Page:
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For shame! Legal maneuverings putting coal miners' futures at risk--yet again

The Huffington Post The Huffington Post 10/11/2015 Sally Greenberg
COAL MINE © Shutterstock COAL MINE

In April of 2013, for the first time in my life, I was arrested.
It was a beautiful sunny day in St. Louis, Missouri, and I had joined legendary labor leaders Cecil Roberts, President of the United Mine Workers of America (UMWA), and Larry Cohen, former President of the Communications Workers of America (CWA), in a rally and protest outside Peabody Energy headquarters. We made history that day by bringing together more than 6,000 members of the UMWA, CWA, UNITE HERE!, SEIU, and Jobs for Justice. We then marched to the federal courthouse several blocks away, where a group of us were arrested for impeding traffic by peacefully sitting down in the street.
Why were we there? Because the Patriot Coal company, which was created by Peabody Energy, was at the time filing for bankruptcy, which would have left 11,500 retired coal miners, their dependents or widows without health care and retirement benefits. While Peabody Energy continued to rake in massive profits, Patriot Coal's bankruptcy filing would mean that Peabody could avoid having to fulfill its obligations to the thousands of workers on whose blood, sweat, and tears their profits were made.
Over the last several years, watching developments in the Patriot Coal bankruptcy and resulting fallout for workers has been a roller coaster for those of us who care about the workers who risked their lives for decades working hundreds of feet underground. These miners gave up thousands in wages in exchange for retiree health care benefits in contract negotiations over the years; the company's attempts to avoid paying them what they were owed was putting their families' futures at risk.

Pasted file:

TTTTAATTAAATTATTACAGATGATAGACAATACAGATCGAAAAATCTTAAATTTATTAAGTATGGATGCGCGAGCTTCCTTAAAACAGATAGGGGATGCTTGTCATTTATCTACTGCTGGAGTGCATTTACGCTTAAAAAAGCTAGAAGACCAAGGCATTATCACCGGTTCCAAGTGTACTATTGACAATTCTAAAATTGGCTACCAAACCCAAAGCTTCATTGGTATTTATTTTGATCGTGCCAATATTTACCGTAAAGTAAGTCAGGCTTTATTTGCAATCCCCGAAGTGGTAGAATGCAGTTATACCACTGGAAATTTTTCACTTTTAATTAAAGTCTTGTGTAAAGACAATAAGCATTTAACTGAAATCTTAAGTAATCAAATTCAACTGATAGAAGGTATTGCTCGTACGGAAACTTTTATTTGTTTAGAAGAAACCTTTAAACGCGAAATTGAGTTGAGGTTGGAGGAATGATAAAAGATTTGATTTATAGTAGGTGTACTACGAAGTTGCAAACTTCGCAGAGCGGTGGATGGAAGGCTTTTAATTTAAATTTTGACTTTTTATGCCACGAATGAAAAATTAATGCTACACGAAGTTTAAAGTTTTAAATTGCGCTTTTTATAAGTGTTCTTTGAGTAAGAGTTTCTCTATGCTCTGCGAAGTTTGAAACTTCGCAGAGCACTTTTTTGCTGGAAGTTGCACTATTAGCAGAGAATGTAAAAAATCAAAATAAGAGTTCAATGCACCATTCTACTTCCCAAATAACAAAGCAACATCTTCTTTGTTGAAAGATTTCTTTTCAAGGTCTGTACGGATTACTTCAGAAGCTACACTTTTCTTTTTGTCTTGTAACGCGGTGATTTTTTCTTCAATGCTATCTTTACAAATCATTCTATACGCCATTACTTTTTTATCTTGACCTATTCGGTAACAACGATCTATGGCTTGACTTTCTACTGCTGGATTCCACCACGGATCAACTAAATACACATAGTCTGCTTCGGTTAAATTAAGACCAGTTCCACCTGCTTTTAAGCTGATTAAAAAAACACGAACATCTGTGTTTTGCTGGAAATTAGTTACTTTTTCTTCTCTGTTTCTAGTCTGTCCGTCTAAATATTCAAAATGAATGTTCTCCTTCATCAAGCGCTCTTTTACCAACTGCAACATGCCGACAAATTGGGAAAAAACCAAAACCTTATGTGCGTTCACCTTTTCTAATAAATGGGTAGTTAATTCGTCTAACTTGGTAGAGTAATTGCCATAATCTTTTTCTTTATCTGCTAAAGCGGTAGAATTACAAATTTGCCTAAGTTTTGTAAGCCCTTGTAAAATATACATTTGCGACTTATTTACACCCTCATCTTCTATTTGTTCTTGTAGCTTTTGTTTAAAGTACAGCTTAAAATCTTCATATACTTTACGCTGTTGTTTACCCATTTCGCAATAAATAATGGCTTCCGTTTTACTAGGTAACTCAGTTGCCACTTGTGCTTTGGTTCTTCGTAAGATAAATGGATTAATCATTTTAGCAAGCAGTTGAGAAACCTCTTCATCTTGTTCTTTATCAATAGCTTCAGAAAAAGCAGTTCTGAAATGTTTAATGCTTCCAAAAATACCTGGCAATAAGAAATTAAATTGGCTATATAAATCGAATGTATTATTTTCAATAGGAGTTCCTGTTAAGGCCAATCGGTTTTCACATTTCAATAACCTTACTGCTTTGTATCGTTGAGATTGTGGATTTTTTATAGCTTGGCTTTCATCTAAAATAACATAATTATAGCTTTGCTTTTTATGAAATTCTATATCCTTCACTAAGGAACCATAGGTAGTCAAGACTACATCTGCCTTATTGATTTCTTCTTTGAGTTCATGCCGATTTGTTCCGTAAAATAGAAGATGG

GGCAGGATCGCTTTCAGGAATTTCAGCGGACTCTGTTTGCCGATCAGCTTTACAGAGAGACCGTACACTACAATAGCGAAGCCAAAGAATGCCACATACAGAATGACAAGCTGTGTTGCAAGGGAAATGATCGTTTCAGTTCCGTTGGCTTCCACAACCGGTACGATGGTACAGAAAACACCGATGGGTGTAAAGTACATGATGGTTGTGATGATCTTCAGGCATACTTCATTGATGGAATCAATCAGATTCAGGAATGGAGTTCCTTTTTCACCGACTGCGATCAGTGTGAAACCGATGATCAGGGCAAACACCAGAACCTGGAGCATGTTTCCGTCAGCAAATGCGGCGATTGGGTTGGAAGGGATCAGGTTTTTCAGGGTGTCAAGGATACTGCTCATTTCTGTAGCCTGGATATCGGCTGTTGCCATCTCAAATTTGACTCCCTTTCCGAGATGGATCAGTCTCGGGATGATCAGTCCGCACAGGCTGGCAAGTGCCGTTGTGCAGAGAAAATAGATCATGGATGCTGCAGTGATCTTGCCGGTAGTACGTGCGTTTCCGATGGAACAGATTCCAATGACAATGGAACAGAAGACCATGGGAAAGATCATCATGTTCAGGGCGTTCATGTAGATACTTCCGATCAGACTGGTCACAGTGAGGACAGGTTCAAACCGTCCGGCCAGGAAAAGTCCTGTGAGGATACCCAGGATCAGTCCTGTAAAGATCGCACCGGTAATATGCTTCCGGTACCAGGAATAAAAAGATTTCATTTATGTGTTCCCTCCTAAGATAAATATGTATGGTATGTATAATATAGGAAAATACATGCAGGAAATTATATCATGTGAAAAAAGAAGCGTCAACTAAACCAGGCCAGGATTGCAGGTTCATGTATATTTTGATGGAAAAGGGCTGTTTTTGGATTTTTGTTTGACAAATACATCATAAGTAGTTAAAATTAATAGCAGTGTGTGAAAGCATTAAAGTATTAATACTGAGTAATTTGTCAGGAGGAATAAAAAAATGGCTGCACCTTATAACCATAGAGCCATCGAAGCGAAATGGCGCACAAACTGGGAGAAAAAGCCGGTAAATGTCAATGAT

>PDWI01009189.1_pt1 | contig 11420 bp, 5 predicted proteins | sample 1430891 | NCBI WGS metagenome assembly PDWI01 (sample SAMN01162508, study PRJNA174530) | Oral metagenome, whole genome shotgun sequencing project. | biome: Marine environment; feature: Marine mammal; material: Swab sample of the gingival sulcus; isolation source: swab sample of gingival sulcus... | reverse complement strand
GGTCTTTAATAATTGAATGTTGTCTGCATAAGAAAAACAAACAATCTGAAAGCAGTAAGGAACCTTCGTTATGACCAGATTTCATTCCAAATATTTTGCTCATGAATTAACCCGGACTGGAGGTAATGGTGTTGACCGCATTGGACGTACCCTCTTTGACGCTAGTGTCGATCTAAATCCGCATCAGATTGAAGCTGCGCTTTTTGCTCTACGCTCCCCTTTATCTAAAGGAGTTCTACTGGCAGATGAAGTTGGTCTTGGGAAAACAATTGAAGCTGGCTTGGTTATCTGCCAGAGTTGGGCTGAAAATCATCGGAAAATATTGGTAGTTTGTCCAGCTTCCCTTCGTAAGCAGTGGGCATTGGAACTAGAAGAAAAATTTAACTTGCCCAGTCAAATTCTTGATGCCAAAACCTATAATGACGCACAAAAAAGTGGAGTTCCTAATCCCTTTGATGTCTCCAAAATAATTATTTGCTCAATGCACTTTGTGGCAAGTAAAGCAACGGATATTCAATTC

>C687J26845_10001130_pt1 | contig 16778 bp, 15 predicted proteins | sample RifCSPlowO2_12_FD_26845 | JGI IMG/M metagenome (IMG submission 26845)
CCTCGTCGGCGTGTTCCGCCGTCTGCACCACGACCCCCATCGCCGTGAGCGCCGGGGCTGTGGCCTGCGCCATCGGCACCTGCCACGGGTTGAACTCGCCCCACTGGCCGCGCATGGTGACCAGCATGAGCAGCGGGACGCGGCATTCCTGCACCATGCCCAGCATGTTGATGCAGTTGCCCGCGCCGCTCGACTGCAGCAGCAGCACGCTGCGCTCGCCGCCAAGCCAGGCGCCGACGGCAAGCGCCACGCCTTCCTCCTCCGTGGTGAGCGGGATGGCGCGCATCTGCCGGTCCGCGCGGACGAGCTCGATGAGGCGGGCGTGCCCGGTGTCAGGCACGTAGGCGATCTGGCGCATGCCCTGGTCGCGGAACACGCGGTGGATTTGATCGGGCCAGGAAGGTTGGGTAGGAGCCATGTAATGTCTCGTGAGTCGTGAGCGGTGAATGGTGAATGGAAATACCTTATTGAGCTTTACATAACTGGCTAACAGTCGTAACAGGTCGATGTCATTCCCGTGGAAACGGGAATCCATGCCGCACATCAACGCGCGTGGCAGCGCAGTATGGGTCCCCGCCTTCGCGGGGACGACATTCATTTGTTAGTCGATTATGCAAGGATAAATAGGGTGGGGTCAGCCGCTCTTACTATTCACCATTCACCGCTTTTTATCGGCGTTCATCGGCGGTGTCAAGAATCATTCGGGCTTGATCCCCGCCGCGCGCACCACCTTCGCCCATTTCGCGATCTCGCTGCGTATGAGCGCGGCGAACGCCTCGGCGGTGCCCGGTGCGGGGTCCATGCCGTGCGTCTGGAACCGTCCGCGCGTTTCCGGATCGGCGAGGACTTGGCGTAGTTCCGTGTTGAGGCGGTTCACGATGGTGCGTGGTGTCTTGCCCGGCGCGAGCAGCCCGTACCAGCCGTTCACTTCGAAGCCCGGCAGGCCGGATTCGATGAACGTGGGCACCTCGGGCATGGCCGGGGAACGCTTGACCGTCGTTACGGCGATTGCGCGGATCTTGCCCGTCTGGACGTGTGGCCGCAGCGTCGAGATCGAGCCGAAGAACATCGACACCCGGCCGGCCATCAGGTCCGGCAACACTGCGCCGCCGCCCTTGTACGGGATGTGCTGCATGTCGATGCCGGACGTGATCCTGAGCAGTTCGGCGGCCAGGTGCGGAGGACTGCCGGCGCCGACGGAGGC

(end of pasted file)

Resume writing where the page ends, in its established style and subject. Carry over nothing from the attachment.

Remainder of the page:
Later that year, we welcomed news that the UMWA had reached a global settlement with Peabody Energy and Patriot Coal, a settlement that would provide funding of more than $400 million to cover future health care benefits for retirees affected by the bankruptcy of Patriot Coal. We congratulated our UMWA brothers and sisters and noted the ripple effect labor victories have for all active American workers and retirees. For months, the miners had fought long and hard to find compromise, keep Patriot Coal operating, save jobs, and ensure the well-earned security of its retirees. We were thrilled for their success.
But now we are learning that complicated legal maneuverings are afoot that would enable Peabody to get out of its outstanding obligations to retirees. The financial security of coal miner retirees, as well as widows and dependents, in Kentucky, West Virginia, Illinois and Indiana are at risk, due to recent moves by Peabody to redirect funds away from beneficiaries--more than 12,000 beneficiaries to be exact.
There is simply no harder or more arduous job than working underground in mines for 10 to 12 hours a day. Miners risk Black Lung disease and other injuries caused by the demanding physical labor involved. Generations of workers in communities in Kentucky, West Virginia, and other mining states gave their lives to an industry that has handsomely rewarded executives while now claiming economic failure. The industry has faced a dramatic economic shift in recent years and it's understandable that a decline would pose challenges for meeting obligations determined during a more fruitful economy. But that is not the problem of these retirees, who deserve what they are owed.
NCL has long been allied with the cause of American workers and has a close and abiding relationship with the UMWA. One of NCL's early presidents, Josephine Roche, was associated throughout her career with legendary UMWA President John L. Lewis, and NCL honored UMWA President Cecil Roberts with an award in 2012. But our support for the coal miners and families whose futures are at risk has nothing to do with that shared past; it's just common sense. What a dangerous precedent would be set if Peabody were able to get out of its obligations; what a tragedy for these workers, their widows and dependents, and for American labor as a whole. We should reward these workers--not take away what is theirs. NCL is hopeful that Congress will realize the plight these courageous miners are going through and the adverse effects it will have on them, their families, and the industry as a whole if these bankruptcy filings are not put to a halt.

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